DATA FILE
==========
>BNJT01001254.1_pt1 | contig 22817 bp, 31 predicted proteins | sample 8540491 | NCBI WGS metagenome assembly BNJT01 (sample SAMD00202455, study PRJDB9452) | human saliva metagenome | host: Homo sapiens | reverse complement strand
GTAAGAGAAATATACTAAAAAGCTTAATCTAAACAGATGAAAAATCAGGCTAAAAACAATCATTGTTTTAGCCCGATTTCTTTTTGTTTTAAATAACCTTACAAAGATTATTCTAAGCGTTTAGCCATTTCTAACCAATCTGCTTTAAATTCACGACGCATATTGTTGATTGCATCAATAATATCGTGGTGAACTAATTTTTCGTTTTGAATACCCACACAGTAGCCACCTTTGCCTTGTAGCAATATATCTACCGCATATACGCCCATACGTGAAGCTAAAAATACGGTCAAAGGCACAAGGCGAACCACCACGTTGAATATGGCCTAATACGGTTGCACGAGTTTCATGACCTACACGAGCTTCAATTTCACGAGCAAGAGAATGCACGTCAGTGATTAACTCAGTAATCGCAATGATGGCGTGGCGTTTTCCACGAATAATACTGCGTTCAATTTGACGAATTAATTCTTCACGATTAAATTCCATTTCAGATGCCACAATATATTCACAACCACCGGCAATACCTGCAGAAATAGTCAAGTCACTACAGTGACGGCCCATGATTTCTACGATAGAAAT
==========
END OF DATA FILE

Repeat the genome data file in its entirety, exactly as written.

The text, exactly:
>BNJT01001254.1_pt1 | contig 22817 bp, 31 predicted proteins | sample 8540491 | NCBI WGS metagenome assembly BNJT01 (sample SAMD00202455, study PRJDB9452) | human saliva metagenome | host: Homo sapiens | reverse complement strand
GTAAGAGAAATATACTAAAAAGCTTAATCTAAACAGATGAAAAATCAGGCTAAAAACAATCATTGTTTTAGCCCGATTTCTTTTTGTTTTAAATAACCTTACAAAGATTATTCTAAGCGTTTAGCCATTTCTAACCAATCTGCTTTAAATTCACGACGCATATTGTTGATTGCATCAATAATATCGTGGTGAACTAATTTTTCGTTTTGAATACCCACACAGTAGCCACCTTTGCCTTGTAGCAATATATCTACCGCATATACGCCCATACGTGAAGCTAAAAATACGGTCAAAGGCACAAGGCGAACCACCACGTTGAATATGGCCTAATACGGTTGCACGAGTTTCATGACCTACACGAGCTTCAATTTCACGAGCAAGAGAATGCACGTCAGTGATTAACTCAGTAATCGCAATGATGGCGTGGCGTTTTCCACGAATAATACTGCGTTCAATTTGACGAATTAATTCTTCACGATTAAATTCCATTTCAGATGCCACAATATATTCACAACCACCGGCAATACCTGCAGAAATAGTCAAGTCACTACAGTGACGGCCCATGATTTCTACGATAGAAAT